Sometimes, at a red light, I have time to whip out my phone and get a shot of a bumper sticker or something in front of me that I want to share. Over the weekend, I’m sorry to say, I never got the chance. I wish I could have.
I found myself in traffic behind an SUV with a large variety of bumper stickers on it, positing the kinds of juxtapositions of attitudes that leave me scratching my head. There was a Romney/Ryan sticker, which is pretty generic. Then there were the Confederate flag stickers, combined with a couple of different Christian symbols.
And I found myself wondering for the thousandth time at least why those particular things go together in some people’s minds.
Then there was the below sticker, which starkly displays one of the unpleasant characteristics of modern political argument: the assumption that if your adversary hold attitude A, he also embraces completely unrelated attitude B.
My own answer to the question, apparently posed by this website, would be “no.” First, I couldn’t be any more opposed to abortion on demand than I am already. And second — well, clinical killing makes my blood run cold more than gun violence does. I’ve written in the past that if I were to be executed and were given a choice — two things not likely to happen (I hope), but bear with me — I would opt for firing squad. That would not be nearly as horrifying to me as lethal injection, the most cold-blooded manner of killing humanity has ever devised, because it is so clean and clinical and dispassionate (and also because it perverts procedures that should be about saving lives).
Finally, there was the bumper sticker I really want to write about. Unfortunately, although I was able to find the abortion sticker online, I can’t find this one — although I’ve found some similar ones. (Fortunately, after I wrote this, alert reader Scout found the one at right, which I think is the one I saw. If not, it’s very close.)
It had far too many words jammed into way to small a space (maybe 6-8 inches wide by 4 or 5 deep). And even though, at an intersection, I managed to get within about 10 feet, I only got to see the biggest words. There were as follows: Near the top, it said “I’ve seen the village.” Near the bottom, with a bunch of tiny words in between, it said “Homeschool.”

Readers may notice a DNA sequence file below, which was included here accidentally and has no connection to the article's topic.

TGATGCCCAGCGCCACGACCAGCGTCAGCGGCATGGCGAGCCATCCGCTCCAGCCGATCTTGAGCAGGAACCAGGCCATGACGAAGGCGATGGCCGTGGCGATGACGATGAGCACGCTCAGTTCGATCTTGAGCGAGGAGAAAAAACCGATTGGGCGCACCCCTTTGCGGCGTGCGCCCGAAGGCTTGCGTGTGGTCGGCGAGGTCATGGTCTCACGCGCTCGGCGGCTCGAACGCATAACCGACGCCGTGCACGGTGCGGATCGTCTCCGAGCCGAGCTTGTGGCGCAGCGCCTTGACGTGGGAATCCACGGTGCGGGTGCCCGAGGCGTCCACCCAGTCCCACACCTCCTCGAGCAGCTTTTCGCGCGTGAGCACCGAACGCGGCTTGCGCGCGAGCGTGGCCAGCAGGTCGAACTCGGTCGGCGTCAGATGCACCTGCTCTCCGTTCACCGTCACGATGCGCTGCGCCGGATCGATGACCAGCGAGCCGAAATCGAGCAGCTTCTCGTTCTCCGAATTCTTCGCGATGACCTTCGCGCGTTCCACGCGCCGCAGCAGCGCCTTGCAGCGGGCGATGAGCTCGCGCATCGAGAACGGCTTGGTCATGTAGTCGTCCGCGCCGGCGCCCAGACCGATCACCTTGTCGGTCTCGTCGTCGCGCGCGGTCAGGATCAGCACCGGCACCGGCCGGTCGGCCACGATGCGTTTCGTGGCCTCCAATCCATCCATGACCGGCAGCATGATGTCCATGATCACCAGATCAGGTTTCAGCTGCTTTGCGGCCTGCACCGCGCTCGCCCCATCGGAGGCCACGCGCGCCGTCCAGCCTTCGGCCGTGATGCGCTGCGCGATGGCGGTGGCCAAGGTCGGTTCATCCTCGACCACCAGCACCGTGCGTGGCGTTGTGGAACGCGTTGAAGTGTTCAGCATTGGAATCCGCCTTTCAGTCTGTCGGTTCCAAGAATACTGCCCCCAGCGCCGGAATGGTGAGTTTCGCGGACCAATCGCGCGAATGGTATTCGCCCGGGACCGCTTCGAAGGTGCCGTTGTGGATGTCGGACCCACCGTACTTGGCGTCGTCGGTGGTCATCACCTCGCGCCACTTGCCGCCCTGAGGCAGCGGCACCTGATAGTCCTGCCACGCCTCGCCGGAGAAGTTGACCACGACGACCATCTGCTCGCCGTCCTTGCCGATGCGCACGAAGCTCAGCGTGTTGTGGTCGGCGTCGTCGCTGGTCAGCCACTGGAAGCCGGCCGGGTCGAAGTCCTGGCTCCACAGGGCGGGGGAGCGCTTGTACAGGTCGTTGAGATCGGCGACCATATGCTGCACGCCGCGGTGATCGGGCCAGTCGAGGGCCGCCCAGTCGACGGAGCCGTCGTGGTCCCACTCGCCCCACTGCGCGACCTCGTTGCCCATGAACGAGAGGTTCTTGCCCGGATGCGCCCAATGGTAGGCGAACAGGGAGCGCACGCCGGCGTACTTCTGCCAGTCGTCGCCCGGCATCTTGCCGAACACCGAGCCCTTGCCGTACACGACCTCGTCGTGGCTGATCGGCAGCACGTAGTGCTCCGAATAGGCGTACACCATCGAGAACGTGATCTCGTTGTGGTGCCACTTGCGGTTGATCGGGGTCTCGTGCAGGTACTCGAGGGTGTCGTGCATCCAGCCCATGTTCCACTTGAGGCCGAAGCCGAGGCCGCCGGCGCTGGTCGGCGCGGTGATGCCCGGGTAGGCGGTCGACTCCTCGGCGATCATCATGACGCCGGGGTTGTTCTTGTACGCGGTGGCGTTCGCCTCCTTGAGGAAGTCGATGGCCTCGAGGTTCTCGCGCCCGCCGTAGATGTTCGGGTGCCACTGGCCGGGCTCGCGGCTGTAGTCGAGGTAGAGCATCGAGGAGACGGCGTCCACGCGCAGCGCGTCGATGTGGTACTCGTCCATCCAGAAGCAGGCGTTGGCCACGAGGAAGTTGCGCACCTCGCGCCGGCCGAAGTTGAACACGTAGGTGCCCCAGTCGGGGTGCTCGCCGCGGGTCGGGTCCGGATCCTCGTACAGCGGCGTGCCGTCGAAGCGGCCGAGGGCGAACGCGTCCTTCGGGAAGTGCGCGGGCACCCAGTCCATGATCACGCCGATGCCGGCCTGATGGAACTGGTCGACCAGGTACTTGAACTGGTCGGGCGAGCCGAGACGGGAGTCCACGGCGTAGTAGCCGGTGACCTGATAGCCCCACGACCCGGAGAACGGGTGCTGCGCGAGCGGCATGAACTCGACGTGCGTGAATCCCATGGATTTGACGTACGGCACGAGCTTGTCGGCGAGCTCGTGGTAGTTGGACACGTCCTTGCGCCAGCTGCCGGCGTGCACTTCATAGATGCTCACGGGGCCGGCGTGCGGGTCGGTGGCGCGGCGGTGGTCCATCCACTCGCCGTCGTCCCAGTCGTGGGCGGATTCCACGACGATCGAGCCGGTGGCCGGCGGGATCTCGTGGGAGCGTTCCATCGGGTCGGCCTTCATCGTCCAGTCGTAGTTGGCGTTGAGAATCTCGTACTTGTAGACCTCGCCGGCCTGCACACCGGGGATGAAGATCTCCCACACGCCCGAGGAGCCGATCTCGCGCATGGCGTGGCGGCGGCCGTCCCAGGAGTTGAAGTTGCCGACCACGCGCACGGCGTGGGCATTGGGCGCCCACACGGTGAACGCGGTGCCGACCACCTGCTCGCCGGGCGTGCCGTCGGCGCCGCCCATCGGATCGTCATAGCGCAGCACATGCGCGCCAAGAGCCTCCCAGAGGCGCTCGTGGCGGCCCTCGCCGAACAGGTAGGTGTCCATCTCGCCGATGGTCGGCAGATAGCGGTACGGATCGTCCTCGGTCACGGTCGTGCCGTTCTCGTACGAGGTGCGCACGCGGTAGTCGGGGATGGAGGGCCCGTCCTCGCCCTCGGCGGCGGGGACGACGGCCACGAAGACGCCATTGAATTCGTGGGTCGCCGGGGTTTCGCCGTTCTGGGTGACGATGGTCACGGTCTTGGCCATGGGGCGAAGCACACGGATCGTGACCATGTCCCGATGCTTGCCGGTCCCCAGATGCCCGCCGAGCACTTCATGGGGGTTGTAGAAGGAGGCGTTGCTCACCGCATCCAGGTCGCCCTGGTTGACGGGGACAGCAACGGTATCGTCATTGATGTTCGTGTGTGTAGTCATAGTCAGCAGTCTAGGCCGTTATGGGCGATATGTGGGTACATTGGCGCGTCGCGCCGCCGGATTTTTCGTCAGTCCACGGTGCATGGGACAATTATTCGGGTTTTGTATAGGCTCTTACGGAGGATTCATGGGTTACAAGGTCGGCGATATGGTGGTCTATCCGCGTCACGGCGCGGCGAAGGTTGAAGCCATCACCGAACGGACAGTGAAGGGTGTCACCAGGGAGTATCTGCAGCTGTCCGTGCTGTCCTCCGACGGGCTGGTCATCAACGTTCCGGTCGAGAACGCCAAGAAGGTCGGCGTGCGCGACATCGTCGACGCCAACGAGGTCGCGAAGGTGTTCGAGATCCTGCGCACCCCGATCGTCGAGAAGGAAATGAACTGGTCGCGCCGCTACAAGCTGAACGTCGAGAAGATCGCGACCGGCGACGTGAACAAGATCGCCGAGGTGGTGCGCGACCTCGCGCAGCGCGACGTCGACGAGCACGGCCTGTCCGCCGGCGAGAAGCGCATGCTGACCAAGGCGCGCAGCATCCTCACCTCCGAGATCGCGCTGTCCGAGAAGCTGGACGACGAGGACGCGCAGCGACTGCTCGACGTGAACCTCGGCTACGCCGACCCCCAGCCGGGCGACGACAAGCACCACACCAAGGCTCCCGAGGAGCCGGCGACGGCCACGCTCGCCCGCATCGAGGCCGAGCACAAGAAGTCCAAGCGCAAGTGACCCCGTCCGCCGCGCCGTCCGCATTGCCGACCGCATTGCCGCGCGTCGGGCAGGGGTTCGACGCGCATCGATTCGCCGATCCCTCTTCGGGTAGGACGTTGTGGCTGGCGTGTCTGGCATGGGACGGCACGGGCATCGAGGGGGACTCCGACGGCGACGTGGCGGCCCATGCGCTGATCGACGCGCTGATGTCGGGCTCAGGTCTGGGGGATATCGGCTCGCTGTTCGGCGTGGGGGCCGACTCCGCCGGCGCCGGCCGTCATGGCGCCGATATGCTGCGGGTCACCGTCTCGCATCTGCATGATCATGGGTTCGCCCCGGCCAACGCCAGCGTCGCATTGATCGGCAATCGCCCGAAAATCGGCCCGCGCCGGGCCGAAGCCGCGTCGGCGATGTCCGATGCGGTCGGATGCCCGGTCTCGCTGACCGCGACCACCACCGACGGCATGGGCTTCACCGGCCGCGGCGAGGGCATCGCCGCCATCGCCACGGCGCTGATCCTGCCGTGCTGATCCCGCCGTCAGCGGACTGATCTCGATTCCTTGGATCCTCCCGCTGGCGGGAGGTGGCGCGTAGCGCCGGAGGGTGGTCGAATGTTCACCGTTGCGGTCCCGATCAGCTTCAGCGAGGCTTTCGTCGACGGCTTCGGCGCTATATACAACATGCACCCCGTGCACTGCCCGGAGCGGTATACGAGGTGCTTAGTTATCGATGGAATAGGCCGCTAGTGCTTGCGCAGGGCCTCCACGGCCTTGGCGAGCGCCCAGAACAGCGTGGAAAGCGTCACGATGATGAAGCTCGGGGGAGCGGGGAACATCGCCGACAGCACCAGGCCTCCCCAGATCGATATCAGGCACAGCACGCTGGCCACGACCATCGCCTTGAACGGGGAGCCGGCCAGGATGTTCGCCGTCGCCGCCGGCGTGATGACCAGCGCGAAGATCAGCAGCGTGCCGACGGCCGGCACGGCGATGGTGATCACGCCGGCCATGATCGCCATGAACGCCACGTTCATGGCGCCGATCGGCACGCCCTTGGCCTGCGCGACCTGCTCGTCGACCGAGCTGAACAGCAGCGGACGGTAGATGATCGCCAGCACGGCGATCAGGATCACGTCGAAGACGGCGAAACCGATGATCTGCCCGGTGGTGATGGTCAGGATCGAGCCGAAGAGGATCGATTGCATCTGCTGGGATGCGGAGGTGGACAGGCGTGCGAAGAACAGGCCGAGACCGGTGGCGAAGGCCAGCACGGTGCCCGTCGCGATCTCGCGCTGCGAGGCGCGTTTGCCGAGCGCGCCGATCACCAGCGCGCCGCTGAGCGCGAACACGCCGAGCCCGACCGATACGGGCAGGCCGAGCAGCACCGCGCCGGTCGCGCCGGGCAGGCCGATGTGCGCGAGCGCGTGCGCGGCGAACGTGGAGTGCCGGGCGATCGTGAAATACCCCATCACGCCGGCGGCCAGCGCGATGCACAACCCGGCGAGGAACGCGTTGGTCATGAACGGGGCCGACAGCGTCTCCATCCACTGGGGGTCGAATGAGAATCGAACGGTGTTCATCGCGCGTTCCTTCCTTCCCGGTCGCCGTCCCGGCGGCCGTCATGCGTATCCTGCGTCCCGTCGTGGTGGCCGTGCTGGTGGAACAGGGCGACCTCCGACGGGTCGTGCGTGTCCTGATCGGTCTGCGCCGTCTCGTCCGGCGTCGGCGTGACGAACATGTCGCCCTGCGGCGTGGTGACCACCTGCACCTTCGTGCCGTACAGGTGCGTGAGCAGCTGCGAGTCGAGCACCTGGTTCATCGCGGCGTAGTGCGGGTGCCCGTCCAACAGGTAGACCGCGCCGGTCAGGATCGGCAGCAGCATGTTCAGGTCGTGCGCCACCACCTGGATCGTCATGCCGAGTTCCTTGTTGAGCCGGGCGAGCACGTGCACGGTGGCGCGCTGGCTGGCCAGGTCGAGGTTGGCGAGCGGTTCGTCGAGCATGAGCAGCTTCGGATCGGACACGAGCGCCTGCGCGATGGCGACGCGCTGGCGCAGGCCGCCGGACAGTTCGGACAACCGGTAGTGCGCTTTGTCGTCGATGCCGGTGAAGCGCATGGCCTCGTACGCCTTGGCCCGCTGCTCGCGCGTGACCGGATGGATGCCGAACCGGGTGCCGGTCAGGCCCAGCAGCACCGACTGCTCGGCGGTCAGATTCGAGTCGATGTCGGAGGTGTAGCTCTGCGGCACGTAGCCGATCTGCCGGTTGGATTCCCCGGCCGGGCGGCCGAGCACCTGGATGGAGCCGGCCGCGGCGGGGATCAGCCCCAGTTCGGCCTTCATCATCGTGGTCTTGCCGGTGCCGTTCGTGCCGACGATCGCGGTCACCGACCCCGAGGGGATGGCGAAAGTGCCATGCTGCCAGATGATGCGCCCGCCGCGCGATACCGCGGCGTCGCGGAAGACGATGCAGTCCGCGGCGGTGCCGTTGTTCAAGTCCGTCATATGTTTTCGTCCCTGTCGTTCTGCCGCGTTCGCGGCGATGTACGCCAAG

Since nothing else on the sticker was legible at a pretty close distance, one is left to assume that to its author, and to the person who chose to put this on the back of his or her vehicle, the words I quote were sufficient as a message. (The similar stickers and T-shirts I’ve found simply say, “I homeschool because… I’ve seen the village and I don’t want it raising my children!”)
And of course, in their minimalist way, those few words speak volumes.
Hemingway has been quoted as saying the key to great writing is knowing what to leave out. And that’s where the power lies here. The village is not described. The speaker doesn’t bother to tell us what his objection is to the village. We are left to assume that the objection is something fundamental, something that lies on a lowest-common-denominator sort of plain. Something you could tell at a glance, and know you don’t want to have anything to do with it.
There’s an implication of “‘Nuff said.” You, the reader, are supposed to know exactly what the sticker’s writer means. And of course, if you are “right-minded,” you are expected to respond with some family-friendly version of “Damn’ straight.”
There is an assumption here that certain things are just to be understood, things that fully explain why this African proverb is being so categorically rejected. One is invited to speculate that this parent only had to walk into a public classroom once, and then walked out knowing he didn’t want his children being a part of that.
We all know what that sounds like, don’t we?
But aside from the assumption to which we are invited to leap, the thing that really gets me is the extent to which this utterly and absolutely rejects the very notion of a community, a place where we share our lives and share some responsibility for the environment in which all of our children grow up. In other words, another way to read it is that the parent didn’t even bother checking out the public school, but simply looked around at society — at all of us reading the bumper sticker — and rejected us all.
I’m very, very accustomed to the fact that in this world, in this village, the libertarian messages — those that reinforce I, me, mine -outnumber the communitarian ones a million to one. In fact, “It takes a village to raise a child” is just about the only communitarian message that nearly everyone has heard. (Probably the only one better known would be “We’re all in this together.” Which, as you’ll recall, I was pleased to hear Bill Clinton say in his speech at the Democratic Convention in Charlotte last month. It’s one of those truisms we don’t hear nearly often enough.)
So that puts this sticker in a very special category. Most statements in support of radical individualism tend to ignore that such a thing as a community even exists. This is the only sticker I think I’ve ever seen that specifically says, I’ve seen the community, and I am categorically, absolutely rejecting it.
So it was my very first truly anti-communitarian bumper sticker, to the best of my recollection.